SEVERAL months ago, when Prabhu Kumar could not find a book he wanted in Bangalore, he found it online at Amazon.com for $US10. But he had to pay more than $9 in fees to have Amazon ship it.
Mr Kumar, a software programmer, said he would not be doing that again. He now shops on India's answer to Amazon - FlipKart.com - which delivers books, phones and other items in as little as 24 hours at no extra cost.
But unlike online shoppers in other countries Mr Kumar doesn't have to pay FlipKart a single rupee until a courier bearing his books arrives at his door. He can then hand over cash or a credit card.
''I think it perfectly fits the Indian mentality,'' Mr Kumar said.
While dozens of electronic commerce firms have recently sprung up to capitalise on India's growing internet use, they have a problem. Indians are not yet comfortable with shopping on the web. Many remain unwilling to use credit cards online. So Indian retailers have gone to great lengths to gain customers. Customers may pay in cash on delivery, and the company fields delivery squads to ensure shipments get to customers fast.
One recent afternoon, four FlipKart delivery men loitered at a bungalow in the Koramangala section of Bangalore where the company started. When a small van arrived from the company's warehouse, the men rushed to take out two large duffle bags filled with packages that they put onto two tables in the house.
After scanning the packages with hand-held computers, they put the boxes into large backpacks and rode off on motorcycles to deliver them.
Because labour costs are relatively low in India, the company's delivery cost is $1 a package.
''More than 90 per cent of retail transactions in India are in cash,'' a FlipKart spokesman said.
''People like my dad and my uncle, they are much more comfortable with cash. If we have to increase our customer base, we have to accept cash.''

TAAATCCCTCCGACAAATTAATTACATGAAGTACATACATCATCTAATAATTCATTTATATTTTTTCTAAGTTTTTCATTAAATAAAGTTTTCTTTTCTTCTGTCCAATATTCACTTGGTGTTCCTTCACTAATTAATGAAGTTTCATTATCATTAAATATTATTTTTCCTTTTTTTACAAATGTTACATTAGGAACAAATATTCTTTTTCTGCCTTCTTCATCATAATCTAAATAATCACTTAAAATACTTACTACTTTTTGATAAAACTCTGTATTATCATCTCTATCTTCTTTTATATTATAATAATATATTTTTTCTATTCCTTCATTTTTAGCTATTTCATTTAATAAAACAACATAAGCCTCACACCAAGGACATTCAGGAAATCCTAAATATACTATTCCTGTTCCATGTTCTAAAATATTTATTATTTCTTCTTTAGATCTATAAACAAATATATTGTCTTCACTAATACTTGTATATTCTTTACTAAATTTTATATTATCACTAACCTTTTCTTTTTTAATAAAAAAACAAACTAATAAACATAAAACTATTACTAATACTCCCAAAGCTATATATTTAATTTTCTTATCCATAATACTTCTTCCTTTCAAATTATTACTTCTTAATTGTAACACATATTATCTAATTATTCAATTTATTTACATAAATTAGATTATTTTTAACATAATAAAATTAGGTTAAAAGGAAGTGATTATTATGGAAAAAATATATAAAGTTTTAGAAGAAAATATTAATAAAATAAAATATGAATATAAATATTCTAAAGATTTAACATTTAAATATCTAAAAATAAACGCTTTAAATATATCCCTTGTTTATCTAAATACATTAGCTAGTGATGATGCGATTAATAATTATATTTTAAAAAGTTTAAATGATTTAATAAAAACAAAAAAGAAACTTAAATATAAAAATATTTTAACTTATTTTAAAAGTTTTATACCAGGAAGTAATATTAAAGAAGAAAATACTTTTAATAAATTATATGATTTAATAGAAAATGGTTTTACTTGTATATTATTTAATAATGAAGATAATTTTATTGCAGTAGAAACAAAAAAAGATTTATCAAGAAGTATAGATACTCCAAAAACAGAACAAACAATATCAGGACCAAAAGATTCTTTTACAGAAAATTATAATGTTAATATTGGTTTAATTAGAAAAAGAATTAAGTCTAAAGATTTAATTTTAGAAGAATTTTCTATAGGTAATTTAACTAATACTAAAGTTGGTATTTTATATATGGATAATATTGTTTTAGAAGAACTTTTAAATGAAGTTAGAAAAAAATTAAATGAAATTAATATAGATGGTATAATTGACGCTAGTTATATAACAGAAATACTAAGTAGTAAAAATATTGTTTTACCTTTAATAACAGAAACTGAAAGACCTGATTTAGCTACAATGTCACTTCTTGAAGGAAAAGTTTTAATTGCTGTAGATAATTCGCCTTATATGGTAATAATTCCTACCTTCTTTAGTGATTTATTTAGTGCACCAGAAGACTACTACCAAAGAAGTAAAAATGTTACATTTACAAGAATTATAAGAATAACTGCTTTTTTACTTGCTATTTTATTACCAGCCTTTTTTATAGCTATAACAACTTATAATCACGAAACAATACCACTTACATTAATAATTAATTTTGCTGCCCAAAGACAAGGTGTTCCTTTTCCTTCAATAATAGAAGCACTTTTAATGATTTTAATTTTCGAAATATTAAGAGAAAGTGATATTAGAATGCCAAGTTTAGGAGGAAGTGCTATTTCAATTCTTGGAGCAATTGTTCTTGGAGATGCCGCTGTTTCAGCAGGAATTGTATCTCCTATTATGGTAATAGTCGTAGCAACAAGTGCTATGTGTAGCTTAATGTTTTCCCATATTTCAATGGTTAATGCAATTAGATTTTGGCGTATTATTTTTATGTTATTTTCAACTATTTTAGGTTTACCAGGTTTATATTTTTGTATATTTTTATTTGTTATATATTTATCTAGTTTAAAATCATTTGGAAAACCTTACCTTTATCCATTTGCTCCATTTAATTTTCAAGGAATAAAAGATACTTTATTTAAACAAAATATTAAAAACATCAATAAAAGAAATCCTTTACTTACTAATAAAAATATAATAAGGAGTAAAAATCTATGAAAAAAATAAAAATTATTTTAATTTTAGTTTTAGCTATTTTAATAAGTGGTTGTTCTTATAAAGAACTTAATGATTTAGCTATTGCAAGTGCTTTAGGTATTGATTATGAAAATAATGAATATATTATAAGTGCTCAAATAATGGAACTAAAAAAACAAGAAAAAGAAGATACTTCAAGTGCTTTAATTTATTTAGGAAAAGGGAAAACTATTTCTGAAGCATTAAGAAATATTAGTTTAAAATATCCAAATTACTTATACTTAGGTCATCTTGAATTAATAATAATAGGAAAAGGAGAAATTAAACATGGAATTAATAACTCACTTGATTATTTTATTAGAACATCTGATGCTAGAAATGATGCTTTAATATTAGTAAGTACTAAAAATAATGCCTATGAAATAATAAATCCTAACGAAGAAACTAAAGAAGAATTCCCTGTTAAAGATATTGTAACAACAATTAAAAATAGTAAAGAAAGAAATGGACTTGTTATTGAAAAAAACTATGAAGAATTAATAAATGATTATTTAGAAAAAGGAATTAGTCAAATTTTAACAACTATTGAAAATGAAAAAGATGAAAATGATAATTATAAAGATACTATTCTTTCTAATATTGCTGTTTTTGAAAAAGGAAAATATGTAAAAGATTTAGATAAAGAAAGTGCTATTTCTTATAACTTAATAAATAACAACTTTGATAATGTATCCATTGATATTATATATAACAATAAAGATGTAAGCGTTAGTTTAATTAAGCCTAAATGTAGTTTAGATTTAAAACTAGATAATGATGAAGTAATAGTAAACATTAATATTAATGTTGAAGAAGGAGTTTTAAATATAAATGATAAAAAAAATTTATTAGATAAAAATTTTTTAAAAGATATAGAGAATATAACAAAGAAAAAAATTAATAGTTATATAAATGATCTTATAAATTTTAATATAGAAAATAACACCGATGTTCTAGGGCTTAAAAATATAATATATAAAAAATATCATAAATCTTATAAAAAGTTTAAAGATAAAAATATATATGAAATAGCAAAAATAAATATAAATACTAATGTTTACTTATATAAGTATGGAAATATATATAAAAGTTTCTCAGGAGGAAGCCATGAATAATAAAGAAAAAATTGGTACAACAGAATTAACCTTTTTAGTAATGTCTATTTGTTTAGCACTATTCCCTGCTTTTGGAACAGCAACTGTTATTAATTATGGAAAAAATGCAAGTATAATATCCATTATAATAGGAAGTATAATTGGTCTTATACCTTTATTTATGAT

Online sales still make up a small portion of overall retail spending - one estimate pegs it at $US10 billion ($A9.7 billion), a tiny fraction of India's $US500 billion retail market - but they are growing fast.
FlipKart says it had revenue of 500 million rupees ($US11 million) in its last fiscal year, and is now clocking sales of about 10 million rupees a day. The top executives of the Future Group, India's largest retail company, says its daily online sales are on pace to triple between now and March.
''This time it is for real,'' said Kishore Biyani, the founder and chief executive of the Future Group, referring to an earlier wave of e-commerce euphoria in the early 2000s. ''This is the biggest thing to happen in India.''
That rapid growth has drawn the attention of venture capitalists who poured $US183 million into 20 e-commerce firms in the past year, up from $US61 million for 13 firms in the previous 12 months, according to Venture Intelligence, a research firm.
The rapid growth has also been noticed by American online retailers. Amazon, which has a software development office in Bangalore, is building a warehouse and hiring employees for an Indian site, according to industry officials.
NEW YORK TIMES